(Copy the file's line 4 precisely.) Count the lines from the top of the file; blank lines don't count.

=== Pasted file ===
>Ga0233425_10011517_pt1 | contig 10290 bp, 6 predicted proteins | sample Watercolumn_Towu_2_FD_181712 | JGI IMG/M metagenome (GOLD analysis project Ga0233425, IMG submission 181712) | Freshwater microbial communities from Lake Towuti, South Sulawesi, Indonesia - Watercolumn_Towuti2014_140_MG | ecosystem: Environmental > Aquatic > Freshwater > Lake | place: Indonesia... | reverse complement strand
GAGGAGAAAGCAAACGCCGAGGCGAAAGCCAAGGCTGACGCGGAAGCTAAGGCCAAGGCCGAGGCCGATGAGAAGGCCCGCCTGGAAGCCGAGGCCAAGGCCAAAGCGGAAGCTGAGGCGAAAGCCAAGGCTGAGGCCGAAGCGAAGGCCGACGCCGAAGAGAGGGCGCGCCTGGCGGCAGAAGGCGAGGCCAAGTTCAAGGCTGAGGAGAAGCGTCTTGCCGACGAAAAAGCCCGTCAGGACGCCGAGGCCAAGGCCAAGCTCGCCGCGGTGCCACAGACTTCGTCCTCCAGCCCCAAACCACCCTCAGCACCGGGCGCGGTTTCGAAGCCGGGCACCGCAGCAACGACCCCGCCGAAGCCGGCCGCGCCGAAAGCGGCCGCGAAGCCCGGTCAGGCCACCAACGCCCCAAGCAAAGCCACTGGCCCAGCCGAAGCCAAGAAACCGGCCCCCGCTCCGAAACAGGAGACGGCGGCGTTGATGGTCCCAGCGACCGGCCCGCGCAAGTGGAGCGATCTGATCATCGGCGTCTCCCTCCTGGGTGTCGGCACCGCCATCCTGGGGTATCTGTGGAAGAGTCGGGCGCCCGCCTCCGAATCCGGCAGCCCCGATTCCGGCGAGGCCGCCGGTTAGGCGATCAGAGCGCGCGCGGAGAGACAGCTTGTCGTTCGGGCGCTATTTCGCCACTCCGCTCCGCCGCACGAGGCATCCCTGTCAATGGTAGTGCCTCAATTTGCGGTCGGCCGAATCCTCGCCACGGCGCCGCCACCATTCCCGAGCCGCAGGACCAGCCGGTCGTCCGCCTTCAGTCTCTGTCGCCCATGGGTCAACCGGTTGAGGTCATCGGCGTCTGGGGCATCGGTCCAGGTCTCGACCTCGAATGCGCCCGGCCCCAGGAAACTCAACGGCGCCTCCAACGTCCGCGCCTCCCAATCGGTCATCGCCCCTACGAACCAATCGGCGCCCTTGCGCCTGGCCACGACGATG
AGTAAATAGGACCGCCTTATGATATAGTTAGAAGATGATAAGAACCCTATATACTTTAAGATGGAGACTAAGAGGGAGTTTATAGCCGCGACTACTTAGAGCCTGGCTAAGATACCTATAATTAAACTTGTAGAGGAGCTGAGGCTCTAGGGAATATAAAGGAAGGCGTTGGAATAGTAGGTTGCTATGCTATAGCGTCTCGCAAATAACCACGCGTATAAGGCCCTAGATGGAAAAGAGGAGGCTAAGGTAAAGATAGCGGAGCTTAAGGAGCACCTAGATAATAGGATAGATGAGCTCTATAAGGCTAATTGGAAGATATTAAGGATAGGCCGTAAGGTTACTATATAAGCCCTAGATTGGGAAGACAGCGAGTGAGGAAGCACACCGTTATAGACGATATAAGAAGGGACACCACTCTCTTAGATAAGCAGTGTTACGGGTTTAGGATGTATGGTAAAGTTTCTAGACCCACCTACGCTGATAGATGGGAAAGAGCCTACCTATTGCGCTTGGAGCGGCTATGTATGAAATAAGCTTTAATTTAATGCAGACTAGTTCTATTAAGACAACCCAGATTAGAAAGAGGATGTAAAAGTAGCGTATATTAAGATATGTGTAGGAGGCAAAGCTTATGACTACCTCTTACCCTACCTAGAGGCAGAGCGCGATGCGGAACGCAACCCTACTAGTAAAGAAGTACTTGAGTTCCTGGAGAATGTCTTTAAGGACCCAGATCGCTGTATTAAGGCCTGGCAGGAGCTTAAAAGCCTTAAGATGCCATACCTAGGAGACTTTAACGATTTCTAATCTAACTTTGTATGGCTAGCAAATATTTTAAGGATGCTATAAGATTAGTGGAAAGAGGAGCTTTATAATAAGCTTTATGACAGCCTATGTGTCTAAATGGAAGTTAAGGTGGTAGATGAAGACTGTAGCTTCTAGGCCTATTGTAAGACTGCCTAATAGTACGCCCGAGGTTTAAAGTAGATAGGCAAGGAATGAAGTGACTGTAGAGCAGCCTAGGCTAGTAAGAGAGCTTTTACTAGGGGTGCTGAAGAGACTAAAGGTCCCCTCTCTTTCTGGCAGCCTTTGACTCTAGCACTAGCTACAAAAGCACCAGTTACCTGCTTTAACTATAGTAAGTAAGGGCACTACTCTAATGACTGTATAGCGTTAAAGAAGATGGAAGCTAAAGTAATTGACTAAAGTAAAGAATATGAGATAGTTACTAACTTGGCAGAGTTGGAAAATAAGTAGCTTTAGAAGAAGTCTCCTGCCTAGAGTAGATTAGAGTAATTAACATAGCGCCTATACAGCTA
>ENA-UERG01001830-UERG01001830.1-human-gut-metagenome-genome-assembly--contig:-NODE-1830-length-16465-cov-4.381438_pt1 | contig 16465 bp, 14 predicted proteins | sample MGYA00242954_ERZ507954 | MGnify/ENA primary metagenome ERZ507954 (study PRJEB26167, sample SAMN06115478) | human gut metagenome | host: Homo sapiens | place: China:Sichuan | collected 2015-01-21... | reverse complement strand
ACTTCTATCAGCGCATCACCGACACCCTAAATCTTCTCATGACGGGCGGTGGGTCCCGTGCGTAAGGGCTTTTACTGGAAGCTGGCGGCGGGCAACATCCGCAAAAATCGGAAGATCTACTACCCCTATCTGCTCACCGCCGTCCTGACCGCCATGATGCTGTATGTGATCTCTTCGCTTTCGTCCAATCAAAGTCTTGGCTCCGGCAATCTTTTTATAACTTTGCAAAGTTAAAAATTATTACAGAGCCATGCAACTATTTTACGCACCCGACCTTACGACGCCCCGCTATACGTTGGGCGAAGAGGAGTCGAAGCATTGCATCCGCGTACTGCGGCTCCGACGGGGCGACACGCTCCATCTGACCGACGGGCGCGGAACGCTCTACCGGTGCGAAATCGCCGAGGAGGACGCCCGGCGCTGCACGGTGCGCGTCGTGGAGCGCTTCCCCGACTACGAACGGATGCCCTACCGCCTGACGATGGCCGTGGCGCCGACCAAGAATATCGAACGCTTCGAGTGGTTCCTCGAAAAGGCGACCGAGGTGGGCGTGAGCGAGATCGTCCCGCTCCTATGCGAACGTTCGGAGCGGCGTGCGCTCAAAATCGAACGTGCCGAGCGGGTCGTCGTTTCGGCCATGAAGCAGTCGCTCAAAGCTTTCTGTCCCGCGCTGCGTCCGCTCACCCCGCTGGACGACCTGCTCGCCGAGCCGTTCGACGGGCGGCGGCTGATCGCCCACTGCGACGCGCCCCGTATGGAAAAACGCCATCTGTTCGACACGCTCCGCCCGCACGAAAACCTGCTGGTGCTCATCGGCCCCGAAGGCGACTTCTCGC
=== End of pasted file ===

>ENA-UERG01001830-UERG01001830.1-human-gut-metagenome-genome-assembly--contig:-NODE-1830-length-16465-cov-4.381438_pt1 | contig 16465 bp, 14 predicted proteins | sample MGYA00242954_ERZ507954 | MGnify/ENA primary metagenome ERZ507954 (study PRJEB26167, sample SAMN06115478) | human gut metagenome | host: Homo sapiens | place: China:Sichuan | collected 2015-01-21... | reverse complement strand